To see if your child can handle the roller coasters and other ride-based attractions at Holiday World, I highly recommend you watch the Point-of-View videos on YouTube. (Click on the links below to watch a few.).
Here are my two favorite coasters at Holiday World…which also happen to be the most intense:
1. The Voyage
The Voyage is the #3 top-rated wooden roller coaster in the world (TripSavvy). Aptly named, it is designed to make you feel like a pilgrim crossing the Atlantic in a hurricane, complete with the ability to make even the most die-hard roller coaster enthusiasts a bit motion-sick. (The back rows may enhance that likelihood of throwing up over the side.).
I consider myself a roller-coaster aficionado, and the Voyage is the most intense roller coaster I have ever experienced. I go on it every time I visit! Love it!
Sensory Experience: extremely intense—body-jarring/bumpy; very loud sounds from the coaster on the track; very high heights; very fast; “windy” sensation; few brief dark tunnels; may or will induce motion sickness. Anything not tied down will be lost, including noise-blocking headphones! Terrific for those sensory-seekers that get a thrill from roller coasters.
2. The Thunderbird
The Thunderbird is the first steel launch-winged coaster in the world. It explodes out of the gate to 60 mph in 3.5 seconds, immediately going into an inverted vertical loop (aka…upside-down).
To say this is “thrilling” is an understatement. With feet dangling in mid-air you feel like you are flying like a devil-bird. Unlike the wooden roller coasters, this one is a smooth ride.
My daughter would not go on the Voyage after experiencing the Raven (another wooden coaster) but this one she really liked. I can handle the left side better than the right side of the coaster with the slow inverted turn at the end (get queasy on the right side).
Sensory Experience: moderately intense—very fast launch; smooth ride; high heights; several upside-down turns; may induce motion sickness. Terrific for sensory seekers not afraid of upside-down roller coasters and heights.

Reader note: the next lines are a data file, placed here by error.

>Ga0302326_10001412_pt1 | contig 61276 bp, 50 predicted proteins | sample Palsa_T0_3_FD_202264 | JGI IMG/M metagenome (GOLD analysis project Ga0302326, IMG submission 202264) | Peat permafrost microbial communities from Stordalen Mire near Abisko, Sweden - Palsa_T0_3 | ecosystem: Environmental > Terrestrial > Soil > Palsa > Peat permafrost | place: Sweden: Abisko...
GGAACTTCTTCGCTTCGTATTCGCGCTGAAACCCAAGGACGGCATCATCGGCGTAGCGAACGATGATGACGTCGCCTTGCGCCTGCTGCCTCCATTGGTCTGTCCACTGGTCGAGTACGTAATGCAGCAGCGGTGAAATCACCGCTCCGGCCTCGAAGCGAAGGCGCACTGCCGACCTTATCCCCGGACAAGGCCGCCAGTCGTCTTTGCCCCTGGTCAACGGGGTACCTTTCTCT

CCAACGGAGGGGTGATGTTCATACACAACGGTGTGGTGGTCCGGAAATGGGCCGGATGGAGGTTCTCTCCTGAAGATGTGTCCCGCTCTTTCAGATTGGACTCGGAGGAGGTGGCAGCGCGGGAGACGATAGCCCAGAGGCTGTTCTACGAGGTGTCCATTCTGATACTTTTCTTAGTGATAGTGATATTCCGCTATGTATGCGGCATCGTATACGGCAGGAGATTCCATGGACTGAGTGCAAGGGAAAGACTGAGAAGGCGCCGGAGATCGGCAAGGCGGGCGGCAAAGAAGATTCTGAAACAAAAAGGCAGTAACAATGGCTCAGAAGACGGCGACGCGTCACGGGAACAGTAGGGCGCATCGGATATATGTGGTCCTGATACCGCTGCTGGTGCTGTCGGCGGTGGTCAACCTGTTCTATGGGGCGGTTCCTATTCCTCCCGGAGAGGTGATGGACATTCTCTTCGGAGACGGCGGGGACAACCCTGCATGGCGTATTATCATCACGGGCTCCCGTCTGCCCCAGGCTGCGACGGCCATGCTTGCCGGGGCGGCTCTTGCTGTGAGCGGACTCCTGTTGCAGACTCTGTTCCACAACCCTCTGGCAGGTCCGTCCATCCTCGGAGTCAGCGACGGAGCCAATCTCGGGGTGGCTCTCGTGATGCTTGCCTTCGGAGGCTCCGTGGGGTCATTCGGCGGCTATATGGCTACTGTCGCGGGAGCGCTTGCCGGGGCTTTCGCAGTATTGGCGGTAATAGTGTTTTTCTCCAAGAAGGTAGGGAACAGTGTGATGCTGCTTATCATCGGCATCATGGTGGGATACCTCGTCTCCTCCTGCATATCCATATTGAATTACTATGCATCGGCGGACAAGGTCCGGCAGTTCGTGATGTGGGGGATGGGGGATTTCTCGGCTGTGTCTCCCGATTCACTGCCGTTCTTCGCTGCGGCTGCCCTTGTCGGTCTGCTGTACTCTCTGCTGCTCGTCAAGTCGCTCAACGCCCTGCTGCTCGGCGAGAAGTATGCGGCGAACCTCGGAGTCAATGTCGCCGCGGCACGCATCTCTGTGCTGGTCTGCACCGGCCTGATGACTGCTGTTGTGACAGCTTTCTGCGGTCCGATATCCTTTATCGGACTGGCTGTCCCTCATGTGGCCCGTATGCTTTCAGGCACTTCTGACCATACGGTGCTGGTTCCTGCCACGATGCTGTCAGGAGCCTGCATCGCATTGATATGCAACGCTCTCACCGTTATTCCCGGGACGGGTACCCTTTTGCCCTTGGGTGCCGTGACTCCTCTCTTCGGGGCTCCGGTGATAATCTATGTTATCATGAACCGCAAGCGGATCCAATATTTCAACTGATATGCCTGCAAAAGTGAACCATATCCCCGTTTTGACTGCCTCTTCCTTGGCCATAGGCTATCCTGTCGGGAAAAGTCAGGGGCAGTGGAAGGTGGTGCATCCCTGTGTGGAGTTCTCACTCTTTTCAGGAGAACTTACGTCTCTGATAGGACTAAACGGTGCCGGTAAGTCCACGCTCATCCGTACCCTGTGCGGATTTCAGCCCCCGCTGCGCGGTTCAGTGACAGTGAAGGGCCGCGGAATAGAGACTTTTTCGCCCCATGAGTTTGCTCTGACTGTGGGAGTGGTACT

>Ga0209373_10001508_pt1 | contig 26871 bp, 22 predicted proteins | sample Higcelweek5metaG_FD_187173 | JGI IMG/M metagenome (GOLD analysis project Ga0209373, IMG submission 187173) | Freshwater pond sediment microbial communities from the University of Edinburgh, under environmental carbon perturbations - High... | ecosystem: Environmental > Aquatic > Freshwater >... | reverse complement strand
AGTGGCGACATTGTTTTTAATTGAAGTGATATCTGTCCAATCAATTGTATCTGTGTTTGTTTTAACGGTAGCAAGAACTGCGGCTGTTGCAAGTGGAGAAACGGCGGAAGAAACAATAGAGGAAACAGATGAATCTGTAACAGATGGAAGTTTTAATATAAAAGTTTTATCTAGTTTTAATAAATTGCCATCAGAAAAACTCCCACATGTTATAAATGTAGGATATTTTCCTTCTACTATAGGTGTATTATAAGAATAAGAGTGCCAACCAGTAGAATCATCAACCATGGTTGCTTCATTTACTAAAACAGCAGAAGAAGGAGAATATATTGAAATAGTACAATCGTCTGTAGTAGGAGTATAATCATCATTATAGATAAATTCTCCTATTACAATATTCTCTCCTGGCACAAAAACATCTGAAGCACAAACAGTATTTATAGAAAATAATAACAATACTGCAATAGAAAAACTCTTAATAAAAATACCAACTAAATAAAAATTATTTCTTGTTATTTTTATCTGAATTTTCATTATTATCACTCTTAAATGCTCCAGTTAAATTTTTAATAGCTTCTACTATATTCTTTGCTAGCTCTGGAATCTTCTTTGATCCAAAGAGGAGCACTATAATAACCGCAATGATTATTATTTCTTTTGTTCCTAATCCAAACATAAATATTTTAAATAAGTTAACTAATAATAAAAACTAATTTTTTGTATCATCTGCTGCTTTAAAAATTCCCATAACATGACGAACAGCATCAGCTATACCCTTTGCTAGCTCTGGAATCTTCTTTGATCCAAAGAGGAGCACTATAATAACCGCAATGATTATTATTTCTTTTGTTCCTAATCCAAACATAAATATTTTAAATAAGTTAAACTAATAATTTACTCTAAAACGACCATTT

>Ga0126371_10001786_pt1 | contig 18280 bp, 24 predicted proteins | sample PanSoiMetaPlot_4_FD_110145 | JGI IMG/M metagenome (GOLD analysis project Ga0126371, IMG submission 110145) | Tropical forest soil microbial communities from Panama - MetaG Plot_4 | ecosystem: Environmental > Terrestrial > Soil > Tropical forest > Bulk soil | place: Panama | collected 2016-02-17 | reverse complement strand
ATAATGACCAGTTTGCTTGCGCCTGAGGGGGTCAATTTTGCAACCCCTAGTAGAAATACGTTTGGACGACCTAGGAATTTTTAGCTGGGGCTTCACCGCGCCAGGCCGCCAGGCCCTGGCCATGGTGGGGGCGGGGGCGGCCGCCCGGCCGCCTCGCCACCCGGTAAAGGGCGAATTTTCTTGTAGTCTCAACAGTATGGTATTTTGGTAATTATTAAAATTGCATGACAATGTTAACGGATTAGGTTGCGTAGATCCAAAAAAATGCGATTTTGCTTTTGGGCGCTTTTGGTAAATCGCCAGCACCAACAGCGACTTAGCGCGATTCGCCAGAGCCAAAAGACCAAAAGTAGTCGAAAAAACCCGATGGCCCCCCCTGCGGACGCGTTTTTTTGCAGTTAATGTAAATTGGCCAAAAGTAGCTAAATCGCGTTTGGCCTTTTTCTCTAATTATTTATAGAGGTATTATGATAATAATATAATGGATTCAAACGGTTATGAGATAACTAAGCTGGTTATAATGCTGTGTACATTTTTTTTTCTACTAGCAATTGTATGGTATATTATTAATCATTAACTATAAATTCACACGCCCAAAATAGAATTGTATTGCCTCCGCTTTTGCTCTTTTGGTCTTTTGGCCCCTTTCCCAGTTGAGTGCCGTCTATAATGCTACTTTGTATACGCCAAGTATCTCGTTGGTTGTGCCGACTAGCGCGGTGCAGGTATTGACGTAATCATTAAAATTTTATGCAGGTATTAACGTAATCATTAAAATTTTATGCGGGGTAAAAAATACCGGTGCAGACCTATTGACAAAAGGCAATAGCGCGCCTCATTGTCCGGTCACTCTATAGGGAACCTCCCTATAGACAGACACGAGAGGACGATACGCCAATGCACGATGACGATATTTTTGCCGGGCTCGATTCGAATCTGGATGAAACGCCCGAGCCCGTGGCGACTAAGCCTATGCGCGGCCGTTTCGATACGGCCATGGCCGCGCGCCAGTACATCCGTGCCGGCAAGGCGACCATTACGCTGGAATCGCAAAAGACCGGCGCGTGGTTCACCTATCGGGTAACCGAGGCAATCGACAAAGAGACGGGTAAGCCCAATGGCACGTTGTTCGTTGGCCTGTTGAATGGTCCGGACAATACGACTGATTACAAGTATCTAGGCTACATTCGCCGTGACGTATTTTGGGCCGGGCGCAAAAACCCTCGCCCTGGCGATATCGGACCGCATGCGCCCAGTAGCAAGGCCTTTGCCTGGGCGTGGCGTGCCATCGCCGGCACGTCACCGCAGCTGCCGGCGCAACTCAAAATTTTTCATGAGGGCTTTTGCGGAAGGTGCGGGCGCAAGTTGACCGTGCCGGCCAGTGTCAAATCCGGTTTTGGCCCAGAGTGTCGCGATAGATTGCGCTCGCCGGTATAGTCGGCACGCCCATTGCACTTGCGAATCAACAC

3. Splashin’ Safari
There are plenty of play areas for little ones at this water park as well as a giant wave pool and some terrific water coasters like the Wildebeest and Mammoth (for which you can use the “ride boarding pass”). If your autistic child just absolutely loves waterparks, then he or she will have a blast here.
Life-jackets are available on a first- come, first-served basis at the wave pool for children and adults (with chest sizes up to 52”). If you have an autistic adult with you and he or she is too big for their sizes, bring your own if necessary.
Unfortunately, we have always skipped Splashin’ Safari. My kids prefer the land-rides and sometimes weather has not always cooperated for being in water.
Sensory Experience: Sadly, I cannot review it from a sensory point-of-view. If you have ever been to a large waterpark like Great Wolf Lodge, then you have a sense of what it’s like…only outdoors, more to do, and in an even bigger area. Many people stay all day here and skip the land-rides. Be sure to watch point-of-view videos out there of their water-based attractions (see previous links).
For the most part…YES.
Holiday World does offer some nice amenities to those who can’t wait in long lines, need a sensory break, or have a special diet. They were eager to accommodate when they could.
On the other hand…NO.
We needed to advocate a little more using our “ride boarding pass”. In addition, their accommodations are not always apparent to the first-time guest or even those who have been coming a while like myself.
I highly recommend you check out their website for more information before you go. Hopefully, this autism guide to Holiday World has alleviated some of your concerns in that regard as well.
Why I love Holiday World
The amusement park is unique in that it provides several FREE items: free drinks, free sunscreen, free parking, and free WiFi. It’s wonderful that they use preventative measures against sunburn and dehydration and make having fun affordable.
The price of admission depends on day of the week and month, ranging from $29.99 to $49.99 on summer weekends.
I love Holiday World! I dearly appreciate this park for trying to accommodate different needs and for the variety of attractions that will surely please everyone.
I know you will, too!